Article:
Benjamin Franklin's Autobiography: Significant Model Of The American Dream

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Benjamin Franklin’s Autobiography was a significant model of the “American dream.” Franklin shared his life during the younger years of America, which went on to have a profound and indelible mark on society and the country as we know it today. Benjamin Franklin created this foundation, and it later became a roadmap for the “American dream” through his actions of upward socioeconomic mobility, and desire to improve the common good.
Using his own life as a model, Franklin proved that, in America, people had the ability to build themselves up through hard work. Benjamin Franklin grew up in a meager house in Boston with his 16 older siblings. At the age of 16, Franklin decided to venture to Philadelphia to find work. Philadelphia was the ground from which Benjamin Franklin grew. In his autobiography, Franklin said, “my first Entry into that City, that you may in your Mind compare such unlikely Beginning with the Figure I have since made there” (28). This quote embodied the vision of America in that it showed that Franklin believed that a person could become successful regardless of where they came from. Franklin’s learned and eager reputation soon started to gradually spread in this new city. Franklin proved himself to be a more devoted worker than his colleagues, a devotion which fed into his reputable reputation. Character, curiosity and passion were only some of the attributes that allowed Franklin to climb the socioeconomic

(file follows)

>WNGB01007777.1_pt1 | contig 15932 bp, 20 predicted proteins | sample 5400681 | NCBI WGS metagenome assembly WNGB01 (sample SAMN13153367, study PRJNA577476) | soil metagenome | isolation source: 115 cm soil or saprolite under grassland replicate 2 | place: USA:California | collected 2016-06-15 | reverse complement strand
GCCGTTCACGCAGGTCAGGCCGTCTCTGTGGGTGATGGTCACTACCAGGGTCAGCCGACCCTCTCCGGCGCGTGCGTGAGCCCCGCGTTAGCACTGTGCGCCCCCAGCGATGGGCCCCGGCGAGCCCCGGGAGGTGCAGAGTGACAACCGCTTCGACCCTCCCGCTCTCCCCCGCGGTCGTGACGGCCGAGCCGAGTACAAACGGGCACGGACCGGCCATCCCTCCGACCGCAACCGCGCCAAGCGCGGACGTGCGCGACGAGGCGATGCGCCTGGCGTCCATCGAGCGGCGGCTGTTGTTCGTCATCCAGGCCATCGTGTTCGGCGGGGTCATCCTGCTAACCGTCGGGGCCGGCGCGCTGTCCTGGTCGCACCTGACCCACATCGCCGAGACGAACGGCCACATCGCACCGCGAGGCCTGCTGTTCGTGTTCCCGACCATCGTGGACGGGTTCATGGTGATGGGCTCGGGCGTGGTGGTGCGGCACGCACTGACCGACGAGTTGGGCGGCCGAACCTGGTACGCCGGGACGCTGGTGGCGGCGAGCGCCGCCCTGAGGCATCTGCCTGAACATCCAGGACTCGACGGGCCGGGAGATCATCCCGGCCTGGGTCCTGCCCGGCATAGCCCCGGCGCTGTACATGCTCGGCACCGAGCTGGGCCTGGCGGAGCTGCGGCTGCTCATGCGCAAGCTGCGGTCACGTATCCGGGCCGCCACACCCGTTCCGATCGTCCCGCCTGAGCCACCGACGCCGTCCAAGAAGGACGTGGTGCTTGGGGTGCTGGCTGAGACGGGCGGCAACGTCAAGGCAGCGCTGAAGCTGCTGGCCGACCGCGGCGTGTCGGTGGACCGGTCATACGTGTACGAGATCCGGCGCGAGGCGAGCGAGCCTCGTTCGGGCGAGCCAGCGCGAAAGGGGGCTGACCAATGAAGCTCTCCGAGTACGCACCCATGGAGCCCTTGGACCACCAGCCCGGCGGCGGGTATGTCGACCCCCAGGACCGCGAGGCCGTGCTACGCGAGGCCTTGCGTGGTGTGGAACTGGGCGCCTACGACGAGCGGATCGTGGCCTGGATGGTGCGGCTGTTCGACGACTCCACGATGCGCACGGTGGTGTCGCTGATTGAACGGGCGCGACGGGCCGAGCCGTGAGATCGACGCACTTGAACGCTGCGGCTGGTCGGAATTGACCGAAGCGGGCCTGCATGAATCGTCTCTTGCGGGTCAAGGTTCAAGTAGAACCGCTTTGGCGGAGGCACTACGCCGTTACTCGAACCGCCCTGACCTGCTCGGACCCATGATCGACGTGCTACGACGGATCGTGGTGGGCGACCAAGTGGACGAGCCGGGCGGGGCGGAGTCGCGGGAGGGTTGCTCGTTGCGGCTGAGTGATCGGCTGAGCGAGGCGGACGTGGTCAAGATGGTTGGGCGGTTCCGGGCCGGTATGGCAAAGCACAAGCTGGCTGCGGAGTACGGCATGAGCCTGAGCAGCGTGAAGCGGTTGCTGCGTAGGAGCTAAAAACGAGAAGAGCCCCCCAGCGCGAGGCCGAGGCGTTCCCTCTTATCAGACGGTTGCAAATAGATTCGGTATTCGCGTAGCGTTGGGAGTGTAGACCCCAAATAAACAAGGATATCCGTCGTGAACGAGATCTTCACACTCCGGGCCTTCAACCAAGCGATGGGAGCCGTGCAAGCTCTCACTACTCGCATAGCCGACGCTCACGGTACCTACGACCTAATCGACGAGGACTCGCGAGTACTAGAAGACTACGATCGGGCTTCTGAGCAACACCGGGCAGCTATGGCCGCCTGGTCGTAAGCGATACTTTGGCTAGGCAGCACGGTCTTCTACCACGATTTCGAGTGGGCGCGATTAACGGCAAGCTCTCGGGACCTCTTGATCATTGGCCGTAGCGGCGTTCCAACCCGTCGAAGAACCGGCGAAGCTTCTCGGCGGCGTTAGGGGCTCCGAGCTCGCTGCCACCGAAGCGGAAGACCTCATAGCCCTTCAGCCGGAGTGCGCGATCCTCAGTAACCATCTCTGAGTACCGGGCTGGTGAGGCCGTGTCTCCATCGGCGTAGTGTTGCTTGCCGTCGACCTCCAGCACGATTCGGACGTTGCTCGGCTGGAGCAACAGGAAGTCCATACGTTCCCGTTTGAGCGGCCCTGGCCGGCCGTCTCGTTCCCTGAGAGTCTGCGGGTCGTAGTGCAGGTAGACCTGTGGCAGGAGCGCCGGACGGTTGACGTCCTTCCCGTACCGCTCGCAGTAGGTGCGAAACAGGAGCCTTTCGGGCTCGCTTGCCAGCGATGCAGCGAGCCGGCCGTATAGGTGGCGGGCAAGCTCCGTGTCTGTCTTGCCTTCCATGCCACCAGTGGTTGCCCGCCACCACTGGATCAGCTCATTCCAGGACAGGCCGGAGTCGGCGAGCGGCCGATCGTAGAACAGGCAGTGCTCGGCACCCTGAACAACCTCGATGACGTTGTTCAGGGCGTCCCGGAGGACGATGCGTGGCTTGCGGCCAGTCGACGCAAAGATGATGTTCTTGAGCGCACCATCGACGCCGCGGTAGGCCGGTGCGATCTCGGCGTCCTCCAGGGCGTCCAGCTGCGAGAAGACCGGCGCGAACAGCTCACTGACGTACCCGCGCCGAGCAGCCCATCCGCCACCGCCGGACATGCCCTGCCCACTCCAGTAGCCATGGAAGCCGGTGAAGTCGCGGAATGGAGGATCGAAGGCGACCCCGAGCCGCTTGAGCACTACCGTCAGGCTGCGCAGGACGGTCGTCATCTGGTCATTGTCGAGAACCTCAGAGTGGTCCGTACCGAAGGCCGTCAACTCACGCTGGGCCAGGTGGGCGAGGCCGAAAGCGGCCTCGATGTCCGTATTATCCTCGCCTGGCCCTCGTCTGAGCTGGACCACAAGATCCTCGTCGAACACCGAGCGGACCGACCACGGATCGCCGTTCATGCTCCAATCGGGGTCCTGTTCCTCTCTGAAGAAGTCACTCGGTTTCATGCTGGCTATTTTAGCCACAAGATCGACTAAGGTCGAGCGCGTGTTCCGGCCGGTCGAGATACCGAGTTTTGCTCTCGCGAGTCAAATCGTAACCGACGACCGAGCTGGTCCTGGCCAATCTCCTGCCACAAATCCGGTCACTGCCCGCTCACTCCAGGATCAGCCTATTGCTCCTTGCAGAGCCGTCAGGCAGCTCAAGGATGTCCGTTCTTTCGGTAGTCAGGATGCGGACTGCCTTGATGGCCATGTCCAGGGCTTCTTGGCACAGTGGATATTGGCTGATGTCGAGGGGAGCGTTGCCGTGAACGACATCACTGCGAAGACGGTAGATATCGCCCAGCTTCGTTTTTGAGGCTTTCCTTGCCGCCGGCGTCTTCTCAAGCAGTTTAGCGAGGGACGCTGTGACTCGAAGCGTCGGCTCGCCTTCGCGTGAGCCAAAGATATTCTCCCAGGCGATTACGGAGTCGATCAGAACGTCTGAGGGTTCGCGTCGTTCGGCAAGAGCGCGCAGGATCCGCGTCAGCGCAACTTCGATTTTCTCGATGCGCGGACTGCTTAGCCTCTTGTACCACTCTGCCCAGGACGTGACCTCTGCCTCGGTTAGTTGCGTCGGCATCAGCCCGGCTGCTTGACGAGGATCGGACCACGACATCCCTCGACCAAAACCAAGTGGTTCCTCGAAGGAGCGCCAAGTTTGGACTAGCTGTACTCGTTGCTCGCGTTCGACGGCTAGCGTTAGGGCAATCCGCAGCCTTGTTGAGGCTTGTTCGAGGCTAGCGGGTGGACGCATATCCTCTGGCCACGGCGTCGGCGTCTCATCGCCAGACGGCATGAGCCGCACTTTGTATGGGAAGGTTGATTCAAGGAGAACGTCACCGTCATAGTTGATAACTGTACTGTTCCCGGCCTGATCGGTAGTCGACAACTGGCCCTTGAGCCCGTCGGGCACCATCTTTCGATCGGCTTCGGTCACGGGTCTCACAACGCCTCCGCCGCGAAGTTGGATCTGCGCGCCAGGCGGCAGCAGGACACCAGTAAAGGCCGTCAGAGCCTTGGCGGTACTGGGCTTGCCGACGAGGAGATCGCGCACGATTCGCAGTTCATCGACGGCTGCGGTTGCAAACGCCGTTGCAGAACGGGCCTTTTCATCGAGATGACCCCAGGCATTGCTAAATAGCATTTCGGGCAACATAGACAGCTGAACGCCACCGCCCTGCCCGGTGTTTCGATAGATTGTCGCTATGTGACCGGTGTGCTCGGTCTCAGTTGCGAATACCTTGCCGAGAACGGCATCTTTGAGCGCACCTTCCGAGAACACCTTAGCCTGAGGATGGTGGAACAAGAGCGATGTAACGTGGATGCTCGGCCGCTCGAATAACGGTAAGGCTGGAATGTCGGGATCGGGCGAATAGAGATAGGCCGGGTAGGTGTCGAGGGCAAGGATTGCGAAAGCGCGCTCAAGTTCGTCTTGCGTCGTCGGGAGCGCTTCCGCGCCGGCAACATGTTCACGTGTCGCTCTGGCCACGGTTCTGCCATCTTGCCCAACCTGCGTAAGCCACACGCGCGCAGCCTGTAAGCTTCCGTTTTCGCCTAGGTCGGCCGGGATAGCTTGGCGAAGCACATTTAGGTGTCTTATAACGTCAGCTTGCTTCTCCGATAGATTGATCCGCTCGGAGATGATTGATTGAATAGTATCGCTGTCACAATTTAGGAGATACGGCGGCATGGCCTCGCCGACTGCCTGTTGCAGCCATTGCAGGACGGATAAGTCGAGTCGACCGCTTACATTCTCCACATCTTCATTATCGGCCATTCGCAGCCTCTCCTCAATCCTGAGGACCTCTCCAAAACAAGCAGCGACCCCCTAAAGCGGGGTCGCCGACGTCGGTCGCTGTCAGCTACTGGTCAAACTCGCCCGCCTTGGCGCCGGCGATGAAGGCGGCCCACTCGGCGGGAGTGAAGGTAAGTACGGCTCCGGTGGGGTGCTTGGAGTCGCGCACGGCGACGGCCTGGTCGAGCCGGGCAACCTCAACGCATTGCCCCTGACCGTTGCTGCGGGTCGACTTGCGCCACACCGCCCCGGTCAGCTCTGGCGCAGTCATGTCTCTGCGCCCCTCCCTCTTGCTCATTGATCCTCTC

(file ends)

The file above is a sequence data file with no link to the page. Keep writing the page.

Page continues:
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America was not only a place where you could create yourself, but it was a place where you could better your surroundings. Franklin believed that “vicious Actions are not hurtful because they are forbidden, but forbidden because they are hurtful” (87). This belief showed his heavily instilled utilitarian outlook on life by conveying that man is good and makes rules to benefit society, not to harm

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